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Module Services

Module services are a way for modules to provide APIs to other modules, or to implement well-known services in new ways. The ModuleSerivcesManager (accessed through GatewayContext) is a directory of Objects, referenced by their class type. Any module can register a new ModuleService, and other modules can subscribe to these types of services and retrieve the registered instance when its available. This allows child modules to get the running instance of a class provided by a parent module.

Implementing and Registering a Module Service

To create a module service, a class or interface must extend the empty ModuleService marker interface. No other definition is required. This class or interface, however, will need to be located in a project that can be referenced by child modules (such as an api or common project), as they will be referring to it explicitly to retrieve the implementation.

The cycle for a module service is:

  1. Register the implementation
  2. Notify the system that the service is ready
  3. Modules use the service
  4. Notify the system that the service is not ready, on shutdown.

For example, let's say that we want to create an Advanced Calculation Engine that lets child modules register and use new types of calculations:

Advanced Calculation Engine
public interface AdvancedCalculationEngine extends ModuleService { 
List<String> getCalculationTypes();
CalculationResults performCalculation(String type, InputData data);
void registerCalculationType()

In the Gateway module hook, which happens to implement our interface, we would register it with the context on setup, and notify the manager of the state on startup and shutdown:
public class AdvancedCalculationEngineGatewayHook extends AbstractGatewayModuleHook implements AdvancedCalculationEngine {
protected GatewayContext context;
public void setup(GatewayContext context) {
//Store the context locally so we can get it when we need to.
this.context = context;
context.getModuleServicesManager().registerService(AdvancedCalculationEngine.class, this);

public void startup(LicenseState activationState) {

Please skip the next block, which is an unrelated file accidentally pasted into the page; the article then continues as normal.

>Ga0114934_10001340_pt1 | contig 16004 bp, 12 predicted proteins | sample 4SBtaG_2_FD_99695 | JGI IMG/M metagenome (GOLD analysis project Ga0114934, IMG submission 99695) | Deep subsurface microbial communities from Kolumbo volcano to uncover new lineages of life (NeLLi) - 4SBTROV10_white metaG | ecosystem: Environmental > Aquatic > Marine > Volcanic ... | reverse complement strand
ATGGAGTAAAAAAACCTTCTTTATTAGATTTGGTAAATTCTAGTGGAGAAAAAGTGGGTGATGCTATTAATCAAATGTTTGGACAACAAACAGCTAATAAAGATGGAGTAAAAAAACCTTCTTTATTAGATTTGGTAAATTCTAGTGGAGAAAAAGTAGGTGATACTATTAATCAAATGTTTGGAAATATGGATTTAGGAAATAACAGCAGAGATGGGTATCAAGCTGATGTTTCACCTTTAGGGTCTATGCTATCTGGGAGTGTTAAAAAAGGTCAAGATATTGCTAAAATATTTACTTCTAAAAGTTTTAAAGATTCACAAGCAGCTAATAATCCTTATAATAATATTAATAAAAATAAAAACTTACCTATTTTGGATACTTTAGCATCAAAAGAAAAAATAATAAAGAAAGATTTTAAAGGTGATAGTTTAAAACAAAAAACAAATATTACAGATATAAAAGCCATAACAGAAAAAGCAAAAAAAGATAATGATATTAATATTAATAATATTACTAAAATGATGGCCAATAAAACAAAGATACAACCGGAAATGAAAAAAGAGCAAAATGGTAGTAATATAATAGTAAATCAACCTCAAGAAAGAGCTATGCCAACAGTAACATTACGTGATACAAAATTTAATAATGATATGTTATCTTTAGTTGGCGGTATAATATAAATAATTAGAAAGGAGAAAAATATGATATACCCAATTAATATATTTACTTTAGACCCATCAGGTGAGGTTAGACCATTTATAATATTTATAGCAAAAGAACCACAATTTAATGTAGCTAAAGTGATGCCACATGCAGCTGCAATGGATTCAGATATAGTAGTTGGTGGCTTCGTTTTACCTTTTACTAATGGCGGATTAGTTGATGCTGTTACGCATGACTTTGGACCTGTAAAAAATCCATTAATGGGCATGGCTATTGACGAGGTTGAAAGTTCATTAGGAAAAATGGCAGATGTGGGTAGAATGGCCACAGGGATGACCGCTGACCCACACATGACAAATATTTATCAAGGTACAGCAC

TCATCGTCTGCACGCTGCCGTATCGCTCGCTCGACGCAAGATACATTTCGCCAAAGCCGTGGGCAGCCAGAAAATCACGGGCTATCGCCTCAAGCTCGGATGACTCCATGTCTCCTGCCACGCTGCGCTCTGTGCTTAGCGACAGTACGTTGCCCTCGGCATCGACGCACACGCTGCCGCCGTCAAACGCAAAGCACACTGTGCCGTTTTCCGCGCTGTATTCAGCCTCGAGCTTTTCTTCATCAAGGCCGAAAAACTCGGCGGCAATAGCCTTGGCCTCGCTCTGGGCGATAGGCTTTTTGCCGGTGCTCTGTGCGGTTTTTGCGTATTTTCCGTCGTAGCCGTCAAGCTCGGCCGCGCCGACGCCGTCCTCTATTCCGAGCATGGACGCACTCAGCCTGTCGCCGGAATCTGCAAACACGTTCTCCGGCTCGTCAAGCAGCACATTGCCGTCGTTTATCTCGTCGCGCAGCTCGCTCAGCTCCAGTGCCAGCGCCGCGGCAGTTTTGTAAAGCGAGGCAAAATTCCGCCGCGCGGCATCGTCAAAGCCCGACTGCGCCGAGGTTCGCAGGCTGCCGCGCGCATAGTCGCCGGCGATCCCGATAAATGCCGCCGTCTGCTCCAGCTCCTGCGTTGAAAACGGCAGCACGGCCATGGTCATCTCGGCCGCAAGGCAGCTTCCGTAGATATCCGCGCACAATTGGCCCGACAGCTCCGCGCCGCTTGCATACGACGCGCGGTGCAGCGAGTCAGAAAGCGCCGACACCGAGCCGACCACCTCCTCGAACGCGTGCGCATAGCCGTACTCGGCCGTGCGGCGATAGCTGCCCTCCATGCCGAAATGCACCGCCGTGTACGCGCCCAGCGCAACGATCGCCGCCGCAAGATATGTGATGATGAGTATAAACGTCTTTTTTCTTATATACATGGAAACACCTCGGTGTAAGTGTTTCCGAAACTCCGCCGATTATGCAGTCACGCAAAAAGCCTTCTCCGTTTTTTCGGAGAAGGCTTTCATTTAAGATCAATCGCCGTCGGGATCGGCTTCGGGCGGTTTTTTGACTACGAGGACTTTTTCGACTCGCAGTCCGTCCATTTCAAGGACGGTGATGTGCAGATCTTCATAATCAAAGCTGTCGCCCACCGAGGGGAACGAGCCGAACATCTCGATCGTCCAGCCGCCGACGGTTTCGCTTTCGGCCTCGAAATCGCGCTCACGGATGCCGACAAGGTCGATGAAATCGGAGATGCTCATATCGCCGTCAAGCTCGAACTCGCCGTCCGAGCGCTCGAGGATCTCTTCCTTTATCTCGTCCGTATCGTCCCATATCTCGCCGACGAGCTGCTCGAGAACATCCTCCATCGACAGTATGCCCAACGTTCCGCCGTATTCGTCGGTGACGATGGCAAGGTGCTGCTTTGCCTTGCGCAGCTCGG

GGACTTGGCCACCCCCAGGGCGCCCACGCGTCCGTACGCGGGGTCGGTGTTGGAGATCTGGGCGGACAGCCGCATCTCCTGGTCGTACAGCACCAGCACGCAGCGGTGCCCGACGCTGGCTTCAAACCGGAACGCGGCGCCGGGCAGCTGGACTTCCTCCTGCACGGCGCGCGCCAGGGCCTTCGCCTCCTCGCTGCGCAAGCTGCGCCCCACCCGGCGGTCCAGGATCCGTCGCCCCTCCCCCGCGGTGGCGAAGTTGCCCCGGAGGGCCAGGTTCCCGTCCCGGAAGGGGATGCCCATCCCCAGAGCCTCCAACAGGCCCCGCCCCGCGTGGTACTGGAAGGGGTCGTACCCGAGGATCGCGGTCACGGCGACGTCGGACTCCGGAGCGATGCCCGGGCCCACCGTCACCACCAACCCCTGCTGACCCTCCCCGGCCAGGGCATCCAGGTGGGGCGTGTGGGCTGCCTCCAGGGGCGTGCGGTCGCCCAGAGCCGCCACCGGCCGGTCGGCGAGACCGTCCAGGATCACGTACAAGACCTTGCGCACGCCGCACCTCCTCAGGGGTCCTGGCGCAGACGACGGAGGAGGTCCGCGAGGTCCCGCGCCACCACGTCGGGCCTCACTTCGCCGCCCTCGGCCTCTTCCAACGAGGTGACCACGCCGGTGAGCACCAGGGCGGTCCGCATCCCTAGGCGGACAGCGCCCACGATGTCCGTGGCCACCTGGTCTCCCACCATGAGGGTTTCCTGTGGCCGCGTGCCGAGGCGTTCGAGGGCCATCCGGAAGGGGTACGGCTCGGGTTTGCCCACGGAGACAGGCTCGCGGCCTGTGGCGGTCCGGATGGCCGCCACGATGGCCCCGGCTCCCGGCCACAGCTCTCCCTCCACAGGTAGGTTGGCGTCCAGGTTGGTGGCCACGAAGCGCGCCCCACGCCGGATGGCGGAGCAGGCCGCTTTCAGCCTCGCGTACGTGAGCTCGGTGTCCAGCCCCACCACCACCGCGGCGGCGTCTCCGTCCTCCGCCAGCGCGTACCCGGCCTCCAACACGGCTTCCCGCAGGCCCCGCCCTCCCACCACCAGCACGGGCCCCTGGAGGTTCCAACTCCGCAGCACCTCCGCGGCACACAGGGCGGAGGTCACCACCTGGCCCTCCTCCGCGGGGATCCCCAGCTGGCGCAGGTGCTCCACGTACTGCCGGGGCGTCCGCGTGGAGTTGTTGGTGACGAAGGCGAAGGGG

public void shutdown() {
//Stop the service and de-register it on shutdown

//Implementation of the service

Consume the Module Service

In our child module, which depends on the module that provides the service (so it knows about the Interface, in this example, the AdvancedCalculationEngine), we subscribe to the service by providing a ModuleServiceConsumer, and obtain the implementation when the consumer is notified that it is ready. To continue our example, the Gateway hook of our CalculationEngineConsumer implements the ModuleServiceConsumer interface:
public class CalculationEngineConsumer extends AbstractGatewayModuleHook implements ModuleServiceConsumer {
GatewayContext context;
//When we get the engine from the service, we'll keep it here. AdvancedCalculationEngine engine;
public void setup(GatewayContext context) {
this.context = context;
context.getModuleServicesManager().subscribe(AdvancedCalculationEngine.class, this);

public void serviceReady(Class<?> serviceClass) {
if (serviceClass == AdvancedCalculationEngine.class) {
engine = context.getModuleServicesManager().getService(AdvancedCalculationEngine.class);

public void serviceShutdown(Class<?> serviceClass) {
if (serviceClass == AlarmNotificationContext.class) {
engine = null;

Since it is possible to subscribe to multiple service classes, it is important to check that the service being notified on is the actual class that is desired. While this example doesn't go further, the idea is that the module could now do things like register new calculations or perform calculations through the service.

Uses in Ignition

The module service system can be used as necessary by modules, but it is also used for several important parts of Ignition. Currently, it is used to register new OPC-UA device drivers (the DriverManager service interface, defined in driver-api), and to access the AlarmNotificationContext, which is part of the Alarm Notification Module and its API.